“Likewise we have significant orders for AC motors from Norway, where we compete with German and English manufacturers, and samples of this product has been sent to other countries.

30th Nov. 1956

Bang and Olufsen BM5 grounding issue

Some Bang and Oulfsen BM5 stereo ribbon microphones are prone to hum on one channel. This is because the top half of the mic rotates around a plastic collet ring, but is only grounded through contact to the lower half of the metal body. With time and use, the contact between the two halves becomes loose, and the upper body is no longer grounded properly.

B&O BM5 stereo mic

The problem only occurs with early versions of the mic. Later, B&O recognised the problem and re-designed the mic’s rotating ring giving it an additional metal lip, so that the upper mic rotates around metal, ensuring good grounding contact at all times.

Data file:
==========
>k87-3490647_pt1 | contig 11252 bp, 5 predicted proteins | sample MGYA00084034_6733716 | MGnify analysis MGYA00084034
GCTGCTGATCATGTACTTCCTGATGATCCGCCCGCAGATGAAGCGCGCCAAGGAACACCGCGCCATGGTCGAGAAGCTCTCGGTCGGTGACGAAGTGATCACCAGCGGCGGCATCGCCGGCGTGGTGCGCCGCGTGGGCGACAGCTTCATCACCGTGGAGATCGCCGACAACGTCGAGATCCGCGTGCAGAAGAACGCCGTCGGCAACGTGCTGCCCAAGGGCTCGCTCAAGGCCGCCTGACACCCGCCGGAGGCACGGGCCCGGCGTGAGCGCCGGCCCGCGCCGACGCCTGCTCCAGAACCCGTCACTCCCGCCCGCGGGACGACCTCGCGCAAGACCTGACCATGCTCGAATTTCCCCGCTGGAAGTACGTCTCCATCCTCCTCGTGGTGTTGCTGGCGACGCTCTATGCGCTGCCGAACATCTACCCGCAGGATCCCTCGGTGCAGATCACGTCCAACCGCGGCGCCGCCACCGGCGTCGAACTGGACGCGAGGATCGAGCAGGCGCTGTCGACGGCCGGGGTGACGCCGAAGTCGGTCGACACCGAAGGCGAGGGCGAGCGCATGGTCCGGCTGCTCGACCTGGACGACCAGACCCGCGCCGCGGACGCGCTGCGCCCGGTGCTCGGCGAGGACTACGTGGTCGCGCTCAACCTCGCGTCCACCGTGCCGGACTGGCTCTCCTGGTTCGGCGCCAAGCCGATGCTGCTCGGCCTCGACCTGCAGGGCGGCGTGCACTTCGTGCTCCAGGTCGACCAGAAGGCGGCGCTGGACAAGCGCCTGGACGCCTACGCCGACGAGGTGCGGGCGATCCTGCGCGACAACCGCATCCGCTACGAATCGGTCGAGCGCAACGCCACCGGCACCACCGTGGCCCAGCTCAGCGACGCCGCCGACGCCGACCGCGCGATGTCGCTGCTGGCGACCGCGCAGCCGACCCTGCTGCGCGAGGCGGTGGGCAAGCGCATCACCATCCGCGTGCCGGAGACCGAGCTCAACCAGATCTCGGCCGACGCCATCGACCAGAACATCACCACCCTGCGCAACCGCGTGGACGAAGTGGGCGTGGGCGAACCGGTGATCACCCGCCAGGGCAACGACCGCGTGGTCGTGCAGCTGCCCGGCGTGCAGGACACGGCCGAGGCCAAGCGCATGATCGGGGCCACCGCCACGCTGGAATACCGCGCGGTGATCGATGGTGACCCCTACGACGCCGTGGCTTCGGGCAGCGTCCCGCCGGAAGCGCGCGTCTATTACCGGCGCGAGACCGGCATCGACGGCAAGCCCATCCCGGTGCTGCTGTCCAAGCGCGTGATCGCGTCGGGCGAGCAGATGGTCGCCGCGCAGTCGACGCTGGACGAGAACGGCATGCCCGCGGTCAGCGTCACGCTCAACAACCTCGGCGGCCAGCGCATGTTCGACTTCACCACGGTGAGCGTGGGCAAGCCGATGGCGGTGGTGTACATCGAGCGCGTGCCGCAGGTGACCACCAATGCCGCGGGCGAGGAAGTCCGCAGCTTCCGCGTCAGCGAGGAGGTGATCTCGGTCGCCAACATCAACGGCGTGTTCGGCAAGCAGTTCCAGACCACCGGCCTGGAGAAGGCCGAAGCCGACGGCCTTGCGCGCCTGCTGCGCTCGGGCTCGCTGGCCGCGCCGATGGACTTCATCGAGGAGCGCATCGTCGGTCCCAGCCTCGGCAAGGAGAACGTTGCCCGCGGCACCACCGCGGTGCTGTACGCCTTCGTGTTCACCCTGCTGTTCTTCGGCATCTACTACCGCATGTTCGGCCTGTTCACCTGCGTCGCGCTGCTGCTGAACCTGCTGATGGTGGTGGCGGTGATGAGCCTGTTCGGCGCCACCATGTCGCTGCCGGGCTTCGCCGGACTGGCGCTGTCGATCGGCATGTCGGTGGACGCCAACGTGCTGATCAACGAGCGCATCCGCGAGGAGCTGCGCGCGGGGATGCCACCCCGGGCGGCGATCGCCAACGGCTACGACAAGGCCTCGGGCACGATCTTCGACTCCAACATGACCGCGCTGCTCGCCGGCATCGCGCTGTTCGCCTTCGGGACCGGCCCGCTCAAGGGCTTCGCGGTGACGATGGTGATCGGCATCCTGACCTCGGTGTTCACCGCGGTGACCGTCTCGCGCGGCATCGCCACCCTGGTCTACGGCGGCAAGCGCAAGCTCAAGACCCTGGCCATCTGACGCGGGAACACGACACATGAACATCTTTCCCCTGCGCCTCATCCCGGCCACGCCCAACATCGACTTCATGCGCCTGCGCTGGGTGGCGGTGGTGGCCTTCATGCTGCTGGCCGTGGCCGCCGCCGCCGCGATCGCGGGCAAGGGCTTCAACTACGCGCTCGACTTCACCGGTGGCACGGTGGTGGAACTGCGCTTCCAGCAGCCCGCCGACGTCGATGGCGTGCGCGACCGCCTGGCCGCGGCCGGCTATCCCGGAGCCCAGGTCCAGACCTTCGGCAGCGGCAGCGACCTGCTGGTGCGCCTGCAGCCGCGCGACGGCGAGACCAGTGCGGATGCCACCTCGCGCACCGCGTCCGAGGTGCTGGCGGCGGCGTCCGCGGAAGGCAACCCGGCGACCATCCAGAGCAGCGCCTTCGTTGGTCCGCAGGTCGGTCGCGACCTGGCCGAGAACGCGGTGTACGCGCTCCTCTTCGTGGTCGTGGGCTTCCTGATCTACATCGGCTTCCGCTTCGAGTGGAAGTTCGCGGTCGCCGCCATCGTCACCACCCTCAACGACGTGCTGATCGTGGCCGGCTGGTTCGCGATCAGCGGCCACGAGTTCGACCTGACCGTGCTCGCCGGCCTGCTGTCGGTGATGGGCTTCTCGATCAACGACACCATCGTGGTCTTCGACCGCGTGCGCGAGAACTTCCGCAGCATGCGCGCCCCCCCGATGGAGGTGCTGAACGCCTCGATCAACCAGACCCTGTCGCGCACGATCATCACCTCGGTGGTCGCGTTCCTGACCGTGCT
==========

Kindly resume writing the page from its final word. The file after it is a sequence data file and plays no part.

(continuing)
If you have a an early mic, in most cases the hum issue can remedied by improving contact between the parts as follows. Here are some tips, but remember that there is a delicate ribbon inside, so go slowly and if in doubt send it to someone more experienced!

1. Carefully remove the top half of the mic, and loosen the two grub screws at the base with a screwdriver of the correct size. Don’t lose these little screws – if you do then they are M2 thread!

2. Slide off the ring and put the rest of the mic somewhere safe.

3. Flip the ring over and rub over some fine abrasive paper to remove any dirt and oxidation.

4. Gently run the fine abrasive paper around the bottom of the metal tube that will make contact with the lower ring.

5. Replace the lower ring and tighten the screws, making sure that the metal parts are properly aligned and make good contact. You want a close fit between the tube and ring.

6. If that doesn’t work, addition of a strip of copper tape to the plastic collet can improve the electrical contact between the two parts. The tape will eventually wear out if the mic is constantly rotated, but many users tend to keep the same angle for most applications.

SJT, Feb 2014